Sarah Breeden from the Prudential Regulation Authority urged financial institutions to begin preparations for the impact of climate change on the global economy

Bank of England

The Bank of England

Climate change is exposing banks and the wider financial system to “fast-approaching” and “significant” risks that must be urgently addressed, according to a senior Bank of England official.

To this end, the Prudential Regulation Authority (PRA) has become the first global regulator to publish “supervisory expectations” regarding climate change action for the institutions it governs.

Sarah Breeden, executive director for international banks supervision at the PRA, made the claim during a speech at the Official Monetary and Financial Institutions Forum in London this week.

She said: “It is clear to us at the Bank of England that climate change creates financial risks that are core to our mandates of safety, soundness and financial stability.

“The size of those future risks will be determined by the actions we take today.

“The carbon released today is creating the physical and transition risks of tomorrow.

“Climate change therefore represents the tragedy of the horizon – by the time it is clear climate change is creating risks we want to reduce, it may already be too late to act.”


Businesses and banks face climate change risks

Ms Breeden identified two distinct channels through which climate change could spell danger to the financial system – physical and transitional risks.

She said physical risks can arise from damage to property, land and infrastructure, as a result of weather-related events and broader climate trends, such as heatwaves, hurricanes, droughts, floods and rising sea levels.

Transitional risks emerge from changes in climate policy, technology and market sentiment as countries adjust to a lower-carbon economy.

banks and climate change
Sarah Breeden, Executive Director for International Banks Supervision, Prudential Regulation Authority (Credit: Bank of England)

“The estimated losses from the transition are large – $1tn (£766bn) to $4tn (£3.07tn) when considering fossil fuels alone, or up to $20tn (£15.3tn) when looking at a broader range of sectors”, she added.

Each of these channels has the potential to significantly disrupt financial stability, by posing risks to businesses and the lending institutions which support them.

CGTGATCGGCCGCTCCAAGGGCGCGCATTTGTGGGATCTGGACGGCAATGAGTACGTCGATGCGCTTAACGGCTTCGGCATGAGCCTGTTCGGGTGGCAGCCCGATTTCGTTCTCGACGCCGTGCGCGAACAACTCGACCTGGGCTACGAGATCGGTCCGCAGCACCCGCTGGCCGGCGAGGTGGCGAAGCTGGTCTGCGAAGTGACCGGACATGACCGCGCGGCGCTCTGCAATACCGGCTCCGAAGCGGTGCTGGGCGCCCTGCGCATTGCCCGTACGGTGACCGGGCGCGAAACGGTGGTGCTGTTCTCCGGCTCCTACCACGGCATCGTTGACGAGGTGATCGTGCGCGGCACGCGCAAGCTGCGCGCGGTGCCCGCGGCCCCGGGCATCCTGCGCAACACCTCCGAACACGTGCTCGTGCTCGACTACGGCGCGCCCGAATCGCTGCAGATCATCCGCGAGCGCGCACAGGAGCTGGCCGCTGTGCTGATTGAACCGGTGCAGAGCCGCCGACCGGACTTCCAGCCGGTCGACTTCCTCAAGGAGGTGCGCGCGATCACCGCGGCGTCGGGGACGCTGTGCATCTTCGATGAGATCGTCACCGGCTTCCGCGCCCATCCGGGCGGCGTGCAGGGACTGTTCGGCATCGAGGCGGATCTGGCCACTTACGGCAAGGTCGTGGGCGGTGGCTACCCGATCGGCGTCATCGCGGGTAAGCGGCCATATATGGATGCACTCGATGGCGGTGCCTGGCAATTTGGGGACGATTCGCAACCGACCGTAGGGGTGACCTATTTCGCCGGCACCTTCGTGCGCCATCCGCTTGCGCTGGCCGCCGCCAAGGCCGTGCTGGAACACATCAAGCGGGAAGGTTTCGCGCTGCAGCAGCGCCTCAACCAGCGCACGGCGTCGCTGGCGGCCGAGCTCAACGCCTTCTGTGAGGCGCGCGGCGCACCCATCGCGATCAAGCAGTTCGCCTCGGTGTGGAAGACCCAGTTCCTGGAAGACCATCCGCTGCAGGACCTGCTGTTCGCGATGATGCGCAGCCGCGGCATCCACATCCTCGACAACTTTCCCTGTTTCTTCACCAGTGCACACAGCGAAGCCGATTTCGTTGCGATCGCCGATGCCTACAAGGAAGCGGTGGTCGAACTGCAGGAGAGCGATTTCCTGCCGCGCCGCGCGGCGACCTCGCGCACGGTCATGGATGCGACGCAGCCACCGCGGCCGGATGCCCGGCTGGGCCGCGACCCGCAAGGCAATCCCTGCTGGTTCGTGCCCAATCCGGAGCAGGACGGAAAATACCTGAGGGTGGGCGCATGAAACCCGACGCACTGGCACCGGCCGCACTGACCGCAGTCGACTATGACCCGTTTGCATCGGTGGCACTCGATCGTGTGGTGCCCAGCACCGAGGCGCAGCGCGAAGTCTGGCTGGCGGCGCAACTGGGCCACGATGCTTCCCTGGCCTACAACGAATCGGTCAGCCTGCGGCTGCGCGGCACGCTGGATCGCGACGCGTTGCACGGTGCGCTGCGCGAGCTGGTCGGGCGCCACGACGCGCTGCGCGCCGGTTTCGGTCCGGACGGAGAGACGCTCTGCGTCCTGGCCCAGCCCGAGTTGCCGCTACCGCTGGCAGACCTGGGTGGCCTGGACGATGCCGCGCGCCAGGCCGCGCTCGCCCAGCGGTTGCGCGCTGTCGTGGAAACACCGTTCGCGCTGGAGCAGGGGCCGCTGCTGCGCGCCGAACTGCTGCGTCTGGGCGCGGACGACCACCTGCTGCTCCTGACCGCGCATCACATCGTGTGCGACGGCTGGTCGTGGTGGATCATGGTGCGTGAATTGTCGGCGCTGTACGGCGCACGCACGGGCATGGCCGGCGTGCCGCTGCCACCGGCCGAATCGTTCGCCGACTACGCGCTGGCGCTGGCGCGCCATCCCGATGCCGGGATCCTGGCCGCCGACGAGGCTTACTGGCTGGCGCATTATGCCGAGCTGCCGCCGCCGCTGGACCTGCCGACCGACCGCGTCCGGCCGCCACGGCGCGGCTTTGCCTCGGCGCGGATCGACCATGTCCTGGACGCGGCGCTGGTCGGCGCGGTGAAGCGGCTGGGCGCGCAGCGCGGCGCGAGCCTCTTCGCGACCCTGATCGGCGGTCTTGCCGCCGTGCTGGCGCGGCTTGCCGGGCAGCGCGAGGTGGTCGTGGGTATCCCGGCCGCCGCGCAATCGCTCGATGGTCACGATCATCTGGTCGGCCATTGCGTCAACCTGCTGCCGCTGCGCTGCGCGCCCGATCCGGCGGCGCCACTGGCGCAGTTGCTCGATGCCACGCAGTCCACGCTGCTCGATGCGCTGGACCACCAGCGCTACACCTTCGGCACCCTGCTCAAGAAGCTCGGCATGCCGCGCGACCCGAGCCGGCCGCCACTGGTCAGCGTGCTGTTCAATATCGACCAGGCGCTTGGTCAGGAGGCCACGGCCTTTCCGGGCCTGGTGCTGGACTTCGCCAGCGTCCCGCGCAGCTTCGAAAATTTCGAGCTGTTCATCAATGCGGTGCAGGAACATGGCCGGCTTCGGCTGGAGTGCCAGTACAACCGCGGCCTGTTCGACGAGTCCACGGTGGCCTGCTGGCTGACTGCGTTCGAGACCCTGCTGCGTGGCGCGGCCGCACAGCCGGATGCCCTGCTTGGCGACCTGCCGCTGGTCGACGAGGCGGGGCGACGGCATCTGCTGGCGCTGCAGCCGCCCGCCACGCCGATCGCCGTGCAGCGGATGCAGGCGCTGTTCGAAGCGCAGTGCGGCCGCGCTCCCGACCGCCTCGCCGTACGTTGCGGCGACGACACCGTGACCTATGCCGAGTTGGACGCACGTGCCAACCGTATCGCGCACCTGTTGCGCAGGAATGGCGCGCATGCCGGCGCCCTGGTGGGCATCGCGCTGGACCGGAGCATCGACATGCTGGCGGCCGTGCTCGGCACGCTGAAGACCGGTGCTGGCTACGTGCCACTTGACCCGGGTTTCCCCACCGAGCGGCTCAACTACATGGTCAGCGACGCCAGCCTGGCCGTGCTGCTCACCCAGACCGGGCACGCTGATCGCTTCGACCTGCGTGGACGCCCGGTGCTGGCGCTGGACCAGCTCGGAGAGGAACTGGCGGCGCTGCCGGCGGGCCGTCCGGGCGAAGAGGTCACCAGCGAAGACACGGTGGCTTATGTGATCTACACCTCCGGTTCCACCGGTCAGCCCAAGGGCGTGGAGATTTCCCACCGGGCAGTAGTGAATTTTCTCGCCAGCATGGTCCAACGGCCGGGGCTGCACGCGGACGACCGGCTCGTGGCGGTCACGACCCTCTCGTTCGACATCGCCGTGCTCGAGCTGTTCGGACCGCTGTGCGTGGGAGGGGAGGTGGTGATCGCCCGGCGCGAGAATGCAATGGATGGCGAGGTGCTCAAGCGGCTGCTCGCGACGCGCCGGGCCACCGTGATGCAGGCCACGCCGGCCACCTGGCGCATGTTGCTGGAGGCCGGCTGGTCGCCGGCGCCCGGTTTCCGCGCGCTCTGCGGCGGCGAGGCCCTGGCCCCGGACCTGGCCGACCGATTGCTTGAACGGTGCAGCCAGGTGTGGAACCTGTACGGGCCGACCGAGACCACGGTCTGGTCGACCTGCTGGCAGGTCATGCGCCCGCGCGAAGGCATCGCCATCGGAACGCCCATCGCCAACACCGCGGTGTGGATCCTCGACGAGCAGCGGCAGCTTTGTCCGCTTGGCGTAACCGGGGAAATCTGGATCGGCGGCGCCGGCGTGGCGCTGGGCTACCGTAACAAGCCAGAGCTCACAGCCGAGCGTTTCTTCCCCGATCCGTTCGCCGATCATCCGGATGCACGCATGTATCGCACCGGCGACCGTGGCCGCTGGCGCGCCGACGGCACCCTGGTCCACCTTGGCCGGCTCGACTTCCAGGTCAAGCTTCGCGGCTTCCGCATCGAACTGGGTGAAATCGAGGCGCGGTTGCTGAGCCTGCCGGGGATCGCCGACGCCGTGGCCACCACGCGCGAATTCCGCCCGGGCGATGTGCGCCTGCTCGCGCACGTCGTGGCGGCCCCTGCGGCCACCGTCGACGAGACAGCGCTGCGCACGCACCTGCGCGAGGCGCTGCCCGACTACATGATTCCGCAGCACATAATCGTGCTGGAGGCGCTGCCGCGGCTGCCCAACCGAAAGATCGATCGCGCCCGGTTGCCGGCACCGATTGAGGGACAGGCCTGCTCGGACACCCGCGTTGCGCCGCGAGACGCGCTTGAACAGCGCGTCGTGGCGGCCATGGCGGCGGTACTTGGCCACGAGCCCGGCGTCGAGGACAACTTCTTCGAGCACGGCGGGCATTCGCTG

Ms Breeden said: “The need to act most obviously includes government through climate policy.

“But since the financial risks that climate change creates are to be managed in all future states of the world, it is incumbent upon financial firms, central banks and supervisors, to act too.

“The action, or lack of action, of individual institutions will be critical in determining whether climate-related risks are well managed.”


PRA introduces climate change guidelines for UK finance companies

In light of these comments, the PRA has published “supervisory expectations” that set out how it expects the banks and insurance companies it regulates to develop an approach to managing the financial risks of climate change.

These guidelines cover governance, risk management, scenario analysis, and disclosure – and although basic at this early stage, are anticipated to encompass more “granular requirements” as time goes on, to bring industry in line with the Bank of England’s evolving expectations.

The UK Climate Financial Risk Forum has been established to support this initiative, which will be co-chaired by the PRA and fellow regulator the Financial Conduct Authority

The job of the forum will be to share information that will help the Bank of England better assess the situation it is facing.

Ms Breeden added: “Measuring these future risks from climate change to the economy and to the financial system is a complex task.

“A myriad of possible climate pathways – with different physical and transitional effects – need to be translated into economic outcomes and financial risks looking ahead over many decades.

“To simplify that challenge, we need to focus, not on what will happen, but what might happen. To do that we can use scenario analysis – data driven narratives that help anchor our assessments of risk.

“We might think of that as investigating a small number of different courses that we could follow, in order to determine which delivers the safest passage.”